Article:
Do the math. There are a limited number of really good waves that break in North County throughout the year. Most of those waves break at the premier surf spots: Cardiff Reef and Swami’s and the total probably doesn’t exceed a few thousand. Now, consider that there are many times more wave riders than there are good waves, many who consider these spots their home breaks and thousands more who travel from as far away as Texas, Florida and Japan to surf here. Add to that the countless campers and day-trippers, and you began to get the picture. If each of us had just one good wave per year (and we all want more than that) the wave deficit would still approach a number in the vicinity of the national debt. In short, there are not enough good waves to go around.
I suppose we could go to some sort of rationing program, where each surfer takes turns in the lineup, as the 40-plus riders sit and wait their turn between rides. That being unlikely, the wave goes to the surfer with the most paddle power.
Before you lift that poison pen, let me assure you that this is no longboard, SUP, or kayak bash, but a desperate plea for self-regulation in the lineup. One big problem in our time is that the old rule — the surfer closest to the curl gets the wave — does not apply when a surfer with a 10-foot board and a paddle can catch a wave while it’s still a swell and someone on sub-six flyers needs to wait until a wave is nearly breaking on them, before they can drop in. Everyone knows that quiet and sometimes not so quiet resentment is building in the surf community — so, what to do?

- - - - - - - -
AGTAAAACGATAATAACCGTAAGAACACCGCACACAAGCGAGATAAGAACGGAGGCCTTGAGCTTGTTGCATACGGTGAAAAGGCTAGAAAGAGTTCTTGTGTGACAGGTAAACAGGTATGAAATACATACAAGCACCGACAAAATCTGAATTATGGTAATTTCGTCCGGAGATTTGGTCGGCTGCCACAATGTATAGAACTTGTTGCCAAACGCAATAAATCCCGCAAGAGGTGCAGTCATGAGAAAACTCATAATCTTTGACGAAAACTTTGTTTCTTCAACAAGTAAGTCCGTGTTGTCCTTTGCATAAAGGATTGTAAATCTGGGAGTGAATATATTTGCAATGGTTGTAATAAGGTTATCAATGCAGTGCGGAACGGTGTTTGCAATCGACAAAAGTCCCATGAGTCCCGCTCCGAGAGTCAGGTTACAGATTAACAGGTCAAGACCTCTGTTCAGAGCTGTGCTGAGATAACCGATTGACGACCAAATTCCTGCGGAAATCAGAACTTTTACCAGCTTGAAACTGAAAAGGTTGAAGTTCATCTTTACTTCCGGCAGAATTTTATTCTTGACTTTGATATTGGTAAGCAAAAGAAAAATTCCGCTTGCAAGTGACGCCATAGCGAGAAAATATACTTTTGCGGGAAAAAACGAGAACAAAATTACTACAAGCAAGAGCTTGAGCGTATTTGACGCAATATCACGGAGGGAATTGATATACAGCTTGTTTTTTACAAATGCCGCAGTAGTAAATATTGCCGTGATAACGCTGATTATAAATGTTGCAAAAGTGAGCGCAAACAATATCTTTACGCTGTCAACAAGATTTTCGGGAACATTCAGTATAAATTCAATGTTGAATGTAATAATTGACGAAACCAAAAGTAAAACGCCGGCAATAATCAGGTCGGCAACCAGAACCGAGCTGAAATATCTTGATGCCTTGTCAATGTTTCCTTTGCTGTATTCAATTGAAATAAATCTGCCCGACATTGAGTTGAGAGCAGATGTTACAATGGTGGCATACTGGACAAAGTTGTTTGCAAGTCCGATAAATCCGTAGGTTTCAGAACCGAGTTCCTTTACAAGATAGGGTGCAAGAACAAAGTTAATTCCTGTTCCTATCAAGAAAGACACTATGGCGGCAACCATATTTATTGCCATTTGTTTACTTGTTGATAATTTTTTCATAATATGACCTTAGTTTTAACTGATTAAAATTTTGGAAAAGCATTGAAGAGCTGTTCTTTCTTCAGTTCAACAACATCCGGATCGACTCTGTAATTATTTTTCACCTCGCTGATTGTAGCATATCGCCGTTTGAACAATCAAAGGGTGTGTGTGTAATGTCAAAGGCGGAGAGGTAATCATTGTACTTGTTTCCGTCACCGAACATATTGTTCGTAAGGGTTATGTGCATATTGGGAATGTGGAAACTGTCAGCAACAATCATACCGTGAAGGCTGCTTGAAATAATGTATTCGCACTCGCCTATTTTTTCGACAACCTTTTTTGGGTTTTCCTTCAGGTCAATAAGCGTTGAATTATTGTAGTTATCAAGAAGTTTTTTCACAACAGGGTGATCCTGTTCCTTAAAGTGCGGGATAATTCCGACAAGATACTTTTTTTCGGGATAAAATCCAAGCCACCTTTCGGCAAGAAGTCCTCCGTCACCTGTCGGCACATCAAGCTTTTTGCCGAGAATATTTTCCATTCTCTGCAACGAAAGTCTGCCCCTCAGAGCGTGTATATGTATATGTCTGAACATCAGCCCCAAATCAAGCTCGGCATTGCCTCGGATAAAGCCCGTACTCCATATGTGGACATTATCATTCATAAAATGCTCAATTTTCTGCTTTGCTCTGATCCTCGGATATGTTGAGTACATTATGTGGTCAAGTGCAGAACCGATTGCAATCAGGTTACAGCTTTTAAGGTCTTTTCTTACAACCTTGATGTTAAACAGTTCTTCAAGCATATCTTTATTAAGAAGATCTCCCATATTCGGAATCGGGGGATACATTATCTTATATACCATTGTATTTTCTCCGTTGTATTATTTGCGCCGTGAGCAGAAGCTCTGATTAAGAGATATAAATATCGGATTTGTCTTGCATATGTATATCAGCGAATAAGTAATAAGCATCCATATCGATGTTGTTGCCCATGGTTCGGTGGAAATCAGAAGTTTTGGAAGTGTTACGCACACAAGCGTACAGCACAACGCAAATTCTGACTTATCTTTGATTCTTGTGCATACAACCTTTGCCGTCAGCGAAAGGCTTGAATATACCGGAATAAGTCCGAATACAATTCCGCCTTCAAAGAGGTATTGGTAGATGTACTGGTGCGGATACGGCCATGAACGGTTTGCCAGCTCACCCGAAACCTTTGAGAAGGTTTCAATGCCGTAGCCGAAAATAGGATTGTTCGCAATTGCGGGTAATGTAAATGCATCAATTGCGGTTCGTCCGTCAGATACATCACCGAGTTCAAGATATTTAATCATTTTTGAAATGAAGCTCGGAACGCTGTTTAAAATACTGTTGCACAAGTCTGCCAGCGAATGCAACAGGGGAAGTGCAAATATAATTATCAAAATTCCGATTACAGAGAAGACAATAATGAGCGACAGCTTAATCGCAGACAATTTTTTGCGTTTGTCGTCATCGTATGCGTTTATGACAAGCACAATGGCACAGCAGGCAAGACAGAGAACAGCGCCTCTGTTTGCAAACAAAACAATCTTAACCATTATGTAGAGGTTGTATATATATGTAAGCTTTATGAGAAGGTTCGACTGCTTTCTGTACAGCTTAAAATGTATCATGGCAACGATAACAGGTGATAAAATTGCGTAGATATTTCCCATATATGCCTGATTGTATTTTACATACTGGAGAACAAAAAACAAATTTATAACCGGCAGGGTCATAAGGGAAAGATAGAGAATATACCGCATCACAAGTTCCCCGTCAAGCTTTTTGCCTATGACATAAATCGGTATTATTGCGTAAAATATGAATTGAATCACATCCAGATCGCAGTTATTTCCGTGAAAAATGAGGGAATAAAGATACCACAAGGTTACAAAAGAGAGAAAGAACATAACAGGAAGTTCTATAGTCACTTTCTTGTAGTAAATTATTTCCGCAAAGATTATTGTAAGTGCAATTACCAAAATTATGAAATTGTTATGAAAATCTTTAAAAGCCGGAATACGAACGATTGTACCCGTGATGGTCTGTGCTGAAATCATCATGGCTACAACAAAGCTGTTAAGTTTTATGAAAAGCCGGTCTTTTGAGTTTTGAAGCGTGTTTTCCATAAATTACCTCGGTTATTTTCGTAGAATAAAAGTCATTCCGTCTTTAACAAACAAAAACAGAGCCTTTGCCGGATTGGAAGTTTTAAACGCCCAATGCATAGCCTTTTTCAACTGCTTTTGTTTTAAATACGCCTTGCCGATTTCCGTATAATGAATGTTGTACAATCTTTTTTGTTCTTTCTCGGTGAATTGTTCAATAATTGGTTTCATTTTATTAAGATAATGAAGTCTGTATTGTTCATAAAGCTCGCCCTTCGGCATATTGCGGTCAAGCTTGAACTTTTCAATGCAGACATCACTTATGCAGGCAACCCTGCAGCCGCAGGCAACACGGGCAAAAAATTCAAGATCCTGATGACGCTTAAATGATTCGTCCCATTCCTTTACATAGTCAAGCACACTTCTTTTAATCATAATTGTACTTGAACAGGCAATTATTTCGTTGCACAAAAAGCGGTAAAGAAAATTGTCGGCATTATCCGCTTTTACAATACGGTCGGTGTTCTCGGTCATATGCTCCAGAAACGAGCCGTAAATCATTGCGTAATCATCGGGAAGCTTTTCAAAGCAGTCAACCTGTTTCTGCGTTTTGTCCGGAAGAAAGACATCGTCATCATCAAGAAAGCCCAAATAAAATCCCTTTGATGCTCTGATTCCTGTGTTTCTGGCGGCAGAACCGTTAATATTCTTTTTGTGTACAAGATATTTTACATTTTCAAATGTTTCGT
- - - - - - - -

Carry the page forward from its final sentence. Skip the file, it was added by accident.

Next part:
To my knowledge there are three options on the board: 1) An outright ban on the use of paddle vehicles from the surf. I don’t like this idea, since it seems like a restriction on the pursuit of happiness, requires outside enforcement and restricts the fun of an entire caste of wave riders.
2) Assign designated spots for paddle surfers. This one also has difficulties, since the out-of-the-way surf spots will be the spots designated for paddlers. This will turn overflow parking areas into standing-room-only surf spots, and put even more pressure on North County’s main breaks: Cardiff and Swami’s.
3) Any paddle-driven vehicle will be required to stay a certain number of feet away from non-paddle-driven vehicles. Works for me, but I don’t ride a paddle-driven vehicle.
None of the above solutions work for everybody, but something should be done before violence erupts in the lineup. My hope would be for a meeting between city and state officials, paddle proponents and those opposing their use. Rodney King’s famous question echoes in my head and hopefully it will be answered in the affirmative, once the spray clears. In the meantime, sharing waves with those on smaller surf craft will go a long ways toward mending hurt feelings.
Filed Under: Sea Notes